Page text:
Giulio Cesare Cordara
Biography and works
He was born at Calamandrana in Piedmont, the scion of an illustrious and ancient family that came originally from Nice. Young Cordara studied at Rome under the Jesuits, and became a Jesuit himself at the age of fourteen. Subsequently he taught in various colleges of the Order, soon acquiring a great reputation not only for knowledge of general literature, but especially for proficiency in poetry, rhetoric and history. A brilliant discourse on Pope Gregory XIII, whose financial generosity led to the renaming of the Roman College into 'Gregorian university', and a satire on the Cabalists of the day won for him admission into the Academy of the Arcadians.
Several poetical works of his appeared under the pen name of Pameno Cassio. He was in high favor with the exiled Stuarts, then residing in Rome, on account of an allegorical drama, La Morte di Nice, which he composed in honor of the titular King James III, and a history in Latin of the expedition into Scotland of Charles Edward Stuart, Prince of Wales, which some of his admirers look upon as his most finished production. His satires on The Literary Spirit of the Times, published in 1737, are of a high order of merit. In them he pillories a class of contemporary writers who arrogated to themselves the literary censorship of their day, condemned the classification of the sciences and the methods of instruction then in vogue, and even the accepted principles of taste. A seventh and revised edition was brought out at Augsburg in 1764.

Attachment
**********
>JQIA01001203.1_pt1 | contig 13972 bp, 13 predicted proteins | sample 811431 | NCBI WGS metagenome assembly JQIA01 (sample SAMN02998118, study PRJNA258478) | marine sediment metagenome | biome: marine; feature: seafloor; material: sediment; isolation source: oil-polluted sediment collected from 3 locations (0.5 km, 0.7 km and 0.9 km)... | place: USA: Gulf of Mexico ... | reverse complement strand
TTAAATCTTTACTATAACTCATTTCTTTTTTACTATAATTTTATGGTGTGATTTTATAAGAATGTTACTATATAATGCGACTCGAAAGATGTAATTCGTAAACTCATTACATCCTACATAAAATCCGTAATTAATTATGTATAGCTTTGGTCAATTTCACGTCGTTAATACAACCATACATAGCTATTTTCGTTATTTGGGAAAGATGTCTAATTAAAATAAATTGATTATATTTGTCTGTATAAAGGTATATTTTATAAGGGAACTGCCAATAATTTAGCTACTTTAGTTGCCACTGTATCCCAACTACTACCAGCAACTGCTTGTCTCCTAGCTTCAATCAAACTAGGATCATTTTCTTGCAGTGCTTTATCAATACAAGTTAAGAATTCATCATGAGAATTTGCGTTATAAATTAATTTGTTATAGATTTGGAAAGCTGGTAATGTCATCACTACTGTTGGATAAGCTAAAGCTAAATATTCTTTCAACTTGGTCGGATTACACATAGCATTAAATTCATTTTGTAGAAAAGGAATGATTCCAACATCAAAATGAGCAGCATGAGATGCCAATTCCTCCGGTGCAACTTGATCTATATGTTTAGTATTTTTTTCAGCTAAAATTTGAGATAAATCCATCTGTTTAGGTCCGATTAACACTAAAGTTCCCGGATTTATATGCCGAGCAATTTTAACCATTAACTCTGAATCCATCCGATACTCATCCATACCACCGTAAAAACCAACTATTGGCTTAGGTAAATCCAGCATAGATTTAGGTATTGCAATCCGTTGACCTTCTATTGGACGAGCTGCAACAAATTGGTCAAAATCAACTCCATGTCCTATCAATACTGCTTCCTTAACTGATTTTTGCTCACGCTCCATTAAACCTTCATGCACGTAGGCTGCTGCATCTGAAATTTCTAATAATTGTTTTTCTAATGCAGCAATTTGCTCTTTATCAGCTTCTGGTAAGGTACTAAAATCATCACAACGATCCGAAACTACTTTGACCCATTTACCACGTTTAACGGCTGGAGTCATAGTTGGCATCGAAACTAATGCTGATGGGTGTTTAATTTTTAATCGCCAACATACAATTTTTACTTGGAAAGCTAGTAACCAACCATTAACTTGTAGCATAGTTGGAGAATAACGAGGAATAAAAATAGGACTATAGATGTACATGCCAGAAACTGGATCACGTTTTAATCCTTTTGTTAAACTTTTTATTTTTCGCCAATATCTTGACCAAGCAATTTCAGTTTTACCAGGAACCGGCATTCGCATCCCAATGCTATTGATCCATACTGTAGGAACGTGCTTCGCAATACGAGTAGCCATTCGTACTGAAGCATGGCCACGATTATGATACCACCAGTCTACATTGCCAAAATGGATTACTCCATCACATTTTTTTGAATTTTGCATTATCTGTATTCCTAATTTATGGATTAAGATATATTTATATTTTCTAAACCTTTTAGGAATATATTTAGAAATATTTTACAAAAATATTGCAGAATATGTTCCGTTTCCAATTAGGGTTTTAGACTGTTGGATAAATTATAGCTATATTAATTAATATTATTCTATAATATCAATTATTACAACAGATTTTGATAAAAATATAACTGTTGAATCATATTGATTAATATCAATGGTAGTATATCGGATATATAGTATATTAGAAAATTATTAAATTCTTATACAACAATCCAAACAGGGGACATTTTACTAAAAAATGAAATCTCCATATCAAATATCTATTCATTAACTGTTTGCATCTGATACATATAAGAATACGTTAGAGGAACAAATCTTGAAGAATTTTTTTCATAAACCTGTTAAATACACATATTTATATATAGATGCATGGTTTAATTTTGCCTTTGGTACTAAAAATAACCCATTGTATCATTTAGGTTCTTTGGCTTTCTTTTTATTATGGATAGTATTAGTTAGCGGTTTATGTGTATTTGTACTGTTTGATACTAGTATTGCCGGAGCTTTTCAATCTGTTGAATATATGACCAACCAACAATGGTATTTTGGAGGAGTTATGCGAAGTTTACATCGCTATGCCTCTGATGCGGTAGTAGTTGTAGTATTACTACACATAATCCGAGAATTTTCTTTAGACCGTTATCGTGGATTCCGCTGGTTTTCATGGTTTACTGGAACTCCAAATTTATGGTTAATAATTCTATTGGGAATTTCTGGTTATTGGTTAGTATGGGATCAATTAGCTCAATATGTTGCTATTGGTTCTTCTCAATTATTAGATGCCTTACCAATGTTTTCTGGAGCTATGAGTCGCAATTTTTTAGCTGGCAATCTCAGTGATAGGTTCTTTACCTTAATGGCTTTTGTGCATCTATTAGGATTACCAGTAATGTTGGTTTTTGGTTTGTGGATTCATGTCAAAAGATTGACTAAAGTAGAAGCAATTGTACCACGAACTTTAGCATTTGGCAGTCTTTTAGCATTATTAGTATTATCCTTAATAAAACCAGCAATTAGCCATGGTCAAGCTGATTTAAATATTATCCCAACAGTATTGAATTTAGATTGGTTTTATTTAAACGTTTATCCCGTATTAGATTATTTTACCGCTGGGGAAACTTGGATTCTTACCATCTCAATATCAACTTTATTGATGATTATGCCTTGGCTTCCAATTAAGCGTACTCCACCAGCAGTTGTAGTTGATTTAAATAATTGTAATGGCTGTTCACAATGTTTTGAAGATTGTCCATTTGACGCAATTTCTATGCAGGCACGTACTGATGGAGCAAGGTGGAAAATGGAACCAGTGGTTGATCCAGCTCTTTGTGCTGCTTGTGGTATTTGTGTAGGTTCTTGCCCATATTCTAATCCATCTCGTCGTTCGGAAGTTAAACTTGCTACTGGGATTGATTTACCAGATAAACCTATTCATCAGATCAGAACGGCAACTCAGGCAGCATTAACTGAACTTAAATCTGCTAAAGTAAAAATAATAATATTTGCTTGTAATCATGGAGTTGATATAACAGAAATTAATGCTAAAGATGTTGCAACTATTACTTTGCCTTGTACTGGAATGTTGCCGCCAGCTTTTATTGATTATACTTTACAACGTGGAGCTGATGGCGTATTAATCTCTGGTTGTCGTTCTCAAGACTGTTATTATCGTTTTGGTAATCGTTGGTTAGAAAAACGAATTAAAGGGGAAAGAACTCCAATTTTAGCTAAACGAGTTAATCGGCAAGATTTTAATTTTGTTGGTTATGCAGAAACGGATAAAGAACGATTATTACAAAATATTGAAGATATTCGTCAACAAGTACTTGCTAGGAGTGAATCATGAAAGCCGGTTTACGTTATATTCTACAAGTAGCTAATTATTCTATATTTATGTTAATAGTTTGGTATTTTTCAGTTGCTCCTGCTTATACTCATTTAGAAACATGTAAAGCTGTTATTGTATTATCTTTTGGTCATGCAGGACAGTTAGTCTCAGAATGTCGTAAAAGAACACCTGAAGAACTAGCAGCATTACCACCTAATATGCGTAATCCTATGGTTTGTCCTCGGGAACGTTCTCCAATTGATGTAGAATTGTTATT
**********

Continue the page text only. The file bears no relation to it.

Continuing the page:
His best known work is The History of the Society of Jesus first published in Rome in 1750, with a posthumous, second volume in 1859. This work, written in Latin, was a continuation of the history of the Society of Jesus by Niccolò Orlandini, Francesco Saccini and Joseph Juvency, and embraced the period of Mutius Vitelleschi (1616–1633). He is also the author of a history of the German College in Rome (1770).
When the Society of Jesus was suppressed, Cordara, who had been a member for more than half a century, withdrew from Rome to Turin and later to Alessandria, where the King of Sardinia had allowed some members of the Society to live unmolested. Notwithstanding his advanced age and his new mode of life, Cordara continued his literary labours and published much in prose and verse. Sommervogel enumerates more than sixty works, large and small, of which he is the author.
He died at Alessandria in 1785. The citizens of his native town erected a marble statue to his memory, in the church of the Barnabites where he was interred.